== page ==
Our more modern approach is to combine augmentation with breast reduction. In other words, we not only remove skin but also the sagging breast tissue. What we remove is replaced with the implant that is inserted. By doing this, we also can tighten up the remaining breast tissue allowing more a longer lasting and more natural result.


Our feeling about implant placement has been evolving. Initially, when we started using saline implants in the early 90’s we recommended placing them below the muscle. This was largely based on concerns that rippling of the skin above the implant would be a major problem. This has not proven to be the case very often. It is true that placement below the muscle does tend to give a bit more upper fullness, but the downside is that when the implants are placed below the muscle, we occasionally are faced with the problem of incomplete settling of the implant.

Occasionally, this results in the breast hanging over the implant – a problem that requires further surgery to correct. We almost never see the problem when placing the implant above the muscle.

Currently, the main reason most women choose to have their implants placed below the muscle is the fact that radiologists feel that they can do better mammography when the implant is below the muscle.

There is no set answer to this question and it is one that we discuss in detail with each patient based on their physical findings and individual goals.

Preparing for your surgery – Drugs and supplements to avoid – (Dena Purvis, Patient Coordinator)

At the Facial Plastic & Cosmetic Surgical Center, we take your surgical experience very seriously and do everything we can to make it as safe as possible. Our Center is not only routinely inspected and licensed by the state but we also have staff members who carry multiple certifications to ensure our patients are getting the best possible care. For over 25 years, we have been accredited by the Accreditation Association for Ambulatory Health Care. As a patient undergoing elective surgery, shouldn’t you do anything and everything under your control to reduce surgical risks to a minimum?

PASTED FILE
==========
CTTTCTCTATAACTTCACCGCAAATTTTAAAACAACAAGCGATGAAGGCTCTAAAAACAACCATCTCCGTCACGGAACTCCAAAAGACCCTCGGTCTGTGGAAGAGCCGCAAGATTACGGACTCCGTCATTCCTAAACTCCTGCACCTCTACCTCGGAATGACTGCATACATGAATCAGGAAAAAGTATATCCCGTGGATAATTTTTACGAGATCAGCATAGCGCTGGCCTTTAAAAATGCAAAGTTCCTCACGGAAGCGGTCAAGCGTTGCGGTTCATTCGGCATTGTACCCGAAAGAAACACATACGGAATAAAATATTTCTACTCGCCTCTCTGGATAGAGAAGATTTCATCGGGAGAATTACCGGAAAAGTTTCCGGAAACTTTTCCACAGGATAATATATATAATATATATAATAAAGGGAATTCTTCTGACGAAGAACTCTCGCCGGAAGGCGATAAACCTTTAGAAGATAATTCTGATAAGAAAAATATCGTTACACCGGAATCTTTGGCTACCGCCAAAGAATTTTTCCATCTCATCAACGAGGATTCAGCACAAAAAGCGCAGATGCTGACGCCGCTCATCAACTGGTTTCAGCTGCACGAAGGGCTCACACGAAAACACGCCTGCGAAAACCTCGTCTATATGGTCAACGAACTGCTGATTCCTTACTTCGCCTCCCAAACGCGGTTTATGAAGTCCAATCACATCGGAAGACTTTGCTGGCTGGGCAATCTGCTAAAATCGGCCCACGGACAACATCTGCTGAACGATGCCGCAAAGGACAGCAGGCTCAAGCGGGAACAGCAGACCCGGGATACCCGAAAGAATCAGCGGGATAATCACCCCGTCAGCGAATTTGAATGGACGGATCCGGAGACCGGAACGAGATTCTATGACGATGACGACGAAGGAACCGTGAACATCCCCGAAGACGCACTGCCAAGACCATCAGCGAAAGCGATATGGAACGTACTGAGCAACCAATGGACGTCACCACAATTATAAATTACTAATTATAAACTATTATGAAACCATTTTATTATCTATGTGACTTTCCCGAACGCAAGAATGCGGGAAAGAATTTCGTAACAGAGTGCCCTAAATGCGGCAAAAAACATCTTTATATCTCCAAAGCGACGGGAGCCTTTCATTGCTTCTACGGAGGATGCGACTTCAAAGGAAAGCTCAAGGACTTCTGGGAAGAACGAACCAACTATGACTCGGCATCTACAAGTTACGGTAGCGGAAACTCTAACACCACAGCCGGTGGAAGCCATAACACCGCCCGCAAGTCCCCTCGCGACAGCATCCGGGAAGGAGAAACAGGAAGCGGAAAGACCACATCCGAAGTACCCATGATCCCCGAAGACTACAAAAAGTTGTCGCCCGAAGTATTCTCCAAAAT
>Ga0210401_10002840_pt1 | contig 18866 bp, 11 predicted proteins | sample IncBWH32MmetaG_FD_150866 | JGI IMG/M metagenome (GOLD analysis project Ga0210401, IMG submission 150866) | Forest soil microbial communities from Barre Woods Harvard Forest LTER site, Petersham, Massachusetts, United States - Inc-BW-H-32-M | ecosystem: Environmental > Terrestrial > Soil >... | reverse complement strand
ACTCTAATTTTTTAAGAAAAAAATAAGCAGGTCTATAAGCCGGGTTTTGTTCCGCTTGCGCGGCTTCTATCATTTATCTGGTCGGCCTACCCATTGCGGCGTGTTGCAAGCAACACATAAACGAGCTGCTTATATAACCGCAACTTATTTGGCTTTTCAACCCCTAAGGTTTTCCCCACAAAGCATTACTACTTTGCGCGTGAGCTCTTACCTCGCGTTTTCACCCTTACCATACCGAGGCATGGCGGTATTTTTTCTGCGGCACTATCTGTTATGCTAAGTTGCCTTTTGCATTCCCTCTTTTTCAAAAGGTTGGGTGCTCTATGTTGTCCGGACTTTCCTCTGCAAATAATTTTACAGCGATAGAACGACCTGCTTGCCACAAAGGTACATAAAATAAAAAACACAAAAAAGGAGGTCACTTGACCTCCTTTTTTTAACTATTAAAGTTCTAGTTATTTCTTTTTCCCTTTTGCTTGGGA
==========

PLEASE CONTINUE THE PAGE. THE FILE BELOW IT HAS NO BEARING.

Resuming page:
Here are some important reminders.

It is common practice to have ALL patients stop aspirin, vitamin E, diet pills as well as any nutritional & herbal supplements for 2 weeks before and after surgery. The reasoning behind this is due to documented adverse effects they can have on bleeding, blood pressure, sedation and medications. There are many products that contain aspirin. Check any over the counter drugs you are taking to see if they contain aspirin.

Along with the most commonly used Aspirin, Vitamin E and Ibuprofen, this is a short list (not complete) of commonly taken supplements that can have adverse effects and should be avoided by surgical patients:

Affects Clotting: Alfalfa, Acetylcysteine, Bee pollen, Capsicum, Celery, Chamomile, Fenugreek, Feverfew, Fish Oil, Garlic, Ginger, Ginko biloba, Ginseng, Guarana, Horseradish, Licorice, Omega-3, Passionflower, Red clover Affects blood pressure: Black cohosh, Creatine, Echinacea, Ephedra, Goldenseal, Hawthorn, Ma huang
Possible adverse drug interactions: Glucosamine-Chondroitin, Kava, Skullcap, St. John’s wort, Valerian

Honestly, no one really knows ALL of the effects that supplements and natural products can have on our bodies. Just because you do not see your supplement on this list doesn’t mean you should continue to take it. Of course, the best policy is to stop taking any over the counter supplements and consult with your physician regarding all prescription medications and how they should be taken prior to and after surgery.

That’s it for now. As always, we welcome your input and suggestions.

We are now available on Facebook: https://www.facebook.com/FacialPlasticAndCosmeticSurgicalCenter and Twitter http://twitter.com/FacialCosmetic


Howard A. Tobin, M.D., F. A. C. S.

For general information: askdena@newlook.org or n41gt@newlook.org